This understanding of eternal life is helpful if we are to understand Jesus words today: “Those who love their life will lose it.” Those words make no sense if we take them literally because only those who love life can love God with all their hearts, minds and souls because our love is our response to that goodness. Instead, I think what’s being referred to is what I was talking about last week about how our fear of death or dying can kill us, can leave us living in-human lives. How, by becoming shut down, cut off, living with hearts of stone—we lose our lives.
“Unless a grain of wheat falls into the earth and dies, it remains a single grain, but if it dies, it bears much fruit.” Here I hear Jesus talking about death and dying as part of the natural cycle of life that we see in the life of plants. By embracing death and dying as a part of heavenly life, the life of loving and being loved, not only will death and dying not separate us from the love of God, but they can be a means through which we express our love for God and others and a means through which we can know the love of God and the love of others.
This is a very simple message, but one that has powerful implications for how we live our lives. I see so many doing all they can to withdraw into cocoons of materialism, spiritualism, post-modernism and various other ideologies, which all seem designed to keep us from experiencing death. For myself, I take Jesus warning that while people think they are protecting themselves when they do this—it is in reality a kind of spiritual suicide, it deadens us, it cuts us off from the cycle of loving and being loved which we know of as eternal life. We can come up with all sorts of ways of doing this. Often Christianity itself is envisioned as a way of never having to experience real suffering or death, but I’ve not encountered any true love that doesn’t also lead to great suffering.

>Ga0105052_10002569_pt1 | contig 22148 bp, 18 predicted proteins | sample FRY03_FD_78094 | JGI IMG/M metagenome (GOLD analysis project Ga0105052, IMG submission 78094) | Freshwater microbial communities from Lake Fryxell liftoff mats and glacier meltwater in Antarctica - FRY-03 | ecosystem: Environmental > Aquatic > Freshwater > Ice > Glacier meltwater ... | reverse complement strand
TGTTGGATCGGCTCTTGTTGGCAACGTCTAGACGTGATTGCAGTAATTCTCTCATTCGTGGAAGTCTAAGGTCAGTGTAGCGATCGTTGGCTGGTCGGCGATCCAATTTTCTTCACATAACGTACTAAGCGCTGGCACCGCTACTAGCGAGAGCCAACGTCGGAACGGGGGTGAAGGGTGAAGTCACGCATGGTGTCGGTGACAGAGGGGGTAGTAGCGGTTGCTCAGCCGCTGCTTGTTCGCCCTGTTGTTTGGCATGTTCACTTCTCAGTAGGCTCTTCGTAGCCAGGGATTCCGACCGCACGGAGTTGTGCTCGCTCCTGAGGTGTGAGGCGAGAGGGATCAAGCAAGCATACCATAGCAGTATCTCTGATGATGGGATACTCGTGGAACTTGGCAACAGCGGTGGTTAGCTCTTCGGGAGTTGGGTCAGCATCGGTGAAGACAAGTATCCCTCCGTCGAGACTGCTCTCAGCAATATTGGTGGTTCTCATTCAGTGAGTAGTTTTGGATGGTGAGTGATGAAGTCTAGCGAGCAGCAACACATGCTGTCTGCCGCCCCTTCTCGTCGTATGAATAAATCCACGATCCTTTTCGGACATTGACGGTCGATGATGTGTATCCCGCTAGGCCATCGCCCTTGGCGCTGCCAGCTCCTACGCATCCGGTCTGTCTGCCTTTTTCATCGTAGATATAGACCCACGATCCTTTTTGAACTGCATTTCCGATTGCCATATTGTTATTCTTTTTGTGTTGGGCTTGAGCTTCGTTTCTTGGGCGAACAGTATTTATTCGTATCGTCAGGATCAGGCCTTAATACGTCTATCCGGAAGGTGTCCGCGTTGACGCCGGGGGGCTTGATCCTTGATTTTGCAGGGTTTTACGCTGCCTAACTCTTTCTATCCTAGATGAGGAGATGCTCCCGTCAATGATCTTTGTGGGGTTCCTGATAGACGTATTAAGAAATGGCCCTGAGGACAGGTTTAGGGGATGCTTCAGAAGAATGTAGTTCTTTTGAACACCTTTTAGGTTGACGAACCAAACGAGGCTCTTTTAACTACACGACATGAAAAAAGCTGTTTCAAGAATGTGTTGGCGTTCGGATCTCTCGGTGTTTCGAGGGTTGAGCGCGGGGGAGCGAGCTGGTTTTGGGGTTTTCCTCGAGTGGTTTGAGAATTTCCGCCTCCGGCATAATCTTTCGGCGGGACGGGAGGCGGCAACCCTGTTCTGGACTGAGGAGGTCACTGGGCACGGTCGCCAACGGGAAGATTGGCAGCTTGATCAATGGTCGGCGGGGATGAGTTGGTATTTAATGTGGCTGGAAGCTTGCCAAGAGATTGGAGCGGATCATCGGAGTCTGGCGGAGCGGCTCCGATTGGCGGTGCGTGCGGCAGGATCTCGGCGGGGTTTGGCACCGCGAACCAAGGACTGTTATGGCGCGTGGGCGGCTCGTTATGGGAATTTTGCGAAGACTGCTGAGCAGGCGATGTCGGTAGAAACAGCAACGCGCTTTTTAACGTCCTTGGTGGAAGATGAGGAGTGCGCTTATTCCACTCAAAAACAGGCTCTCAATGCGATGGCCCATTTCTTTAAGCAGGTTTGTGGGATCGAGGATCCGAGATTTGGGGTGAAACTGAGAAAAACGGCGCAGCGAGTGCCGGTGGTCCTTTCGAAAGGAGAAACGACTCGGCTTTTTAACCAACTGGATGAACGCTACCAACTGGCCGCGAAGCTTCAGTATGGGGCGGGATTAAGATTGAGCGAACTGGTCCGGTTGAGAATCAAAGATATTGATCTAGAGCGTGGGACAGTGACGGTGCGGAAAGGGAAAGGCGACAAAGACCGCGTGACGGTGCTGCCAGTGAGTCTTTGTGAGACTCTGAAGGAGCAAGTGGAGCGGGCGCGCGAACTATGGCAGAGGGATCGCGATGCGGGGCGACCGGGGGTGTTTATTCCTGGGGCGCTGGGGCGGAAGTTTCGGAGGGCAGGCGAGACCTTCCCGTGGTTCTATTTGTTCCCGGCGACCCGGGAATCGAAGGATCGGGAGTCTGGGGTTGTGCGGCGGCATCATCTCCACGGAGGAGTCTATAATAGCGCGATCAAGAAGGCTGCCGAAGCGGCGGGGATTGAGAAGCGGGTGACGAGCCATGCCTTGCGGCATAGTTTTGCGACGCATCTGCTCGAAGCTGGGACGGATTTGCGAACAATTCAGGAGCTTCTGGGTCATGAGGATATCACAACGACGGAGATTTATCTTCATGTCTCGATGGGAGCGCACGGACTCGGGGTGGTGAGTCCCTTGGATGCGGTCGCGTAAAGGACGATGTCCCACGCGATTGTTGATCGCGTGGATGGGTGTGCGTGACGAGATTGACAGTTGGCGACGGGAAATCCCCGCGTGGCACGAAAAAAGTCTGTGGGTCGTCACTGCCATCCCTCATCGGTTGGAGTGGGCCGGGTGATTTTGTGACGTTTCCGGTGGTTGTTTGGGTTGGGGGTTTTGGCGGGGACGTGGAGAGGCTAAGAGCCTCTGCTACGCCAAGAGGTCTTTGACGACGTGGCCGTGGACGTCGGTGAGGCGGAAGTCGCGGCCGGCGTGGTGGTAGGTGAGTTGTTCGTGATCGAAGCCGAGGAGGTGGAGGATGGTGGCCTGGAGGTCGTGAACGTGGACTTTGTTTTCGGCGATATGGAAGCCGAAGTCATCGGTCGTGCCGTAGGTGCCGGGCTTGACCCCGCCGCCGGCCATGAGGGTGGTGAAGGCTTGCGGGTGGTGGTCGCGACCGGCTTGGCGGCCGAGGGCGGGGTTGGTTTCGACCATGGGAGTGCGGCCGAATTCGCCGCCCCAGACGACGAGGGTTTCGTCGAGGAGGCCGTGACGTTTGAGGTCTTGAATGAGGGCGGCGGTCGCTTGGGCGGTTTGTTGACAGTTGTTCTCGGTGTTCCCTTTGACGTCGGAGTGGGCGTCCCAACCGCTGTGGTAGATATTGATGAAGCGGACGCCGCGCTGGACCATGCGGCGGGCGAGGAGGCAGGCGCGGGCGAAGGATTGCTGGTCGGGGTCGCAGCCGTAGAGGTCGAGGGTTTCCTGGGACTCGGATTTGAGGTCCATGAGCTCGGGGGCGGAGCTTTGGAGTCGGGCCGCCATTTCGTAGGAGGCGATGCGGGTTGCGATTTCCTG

Wealth and success in our society are often presented as a life with every comfort and no real discomforts. It seems bourgeois society has decided the privileged have a right never to feel uncomfortable. It’s clear how this idea has justified every kind of segregation, gated communities, and institutional isolation because what makes us feel uncomfortable is often simply the presence of people who are different and so we set up institutions and processes so we don’t have to encounter them. But whatever version of trying to live a life in which we don’t experience death or dying or discomfort, it’s consequences are profound. You lose your life. In a real way, you live cut off from the cycle of loving and being loved.
While I don’t like being uncomfortable—I’ve accepted it as a part of daily life. However, I want to be clear, I still hate death. Some kinds of death I’ve experienced, particularly mental illness, terrify me. I love both the life of the senses and life making sense and often death involves some kind of significant loss in terms of the life of the senses and periods of time where life seems senseless. So, I don’t want to romanticize death in any way. It’s just that as I get older it’s becoming more and more apparent to me that those who give their lives to loving others are going to experience death and dying and probably a lot of it. And from where I stand, I haven’t seen anyone figure out a way not to die, except not to live fully and I’m unwilling to do that. This means that if love is what I most value, if love is what comes closest to my understanding of what is the life of God, then death and dying are part of the life I must embrace. Yuck.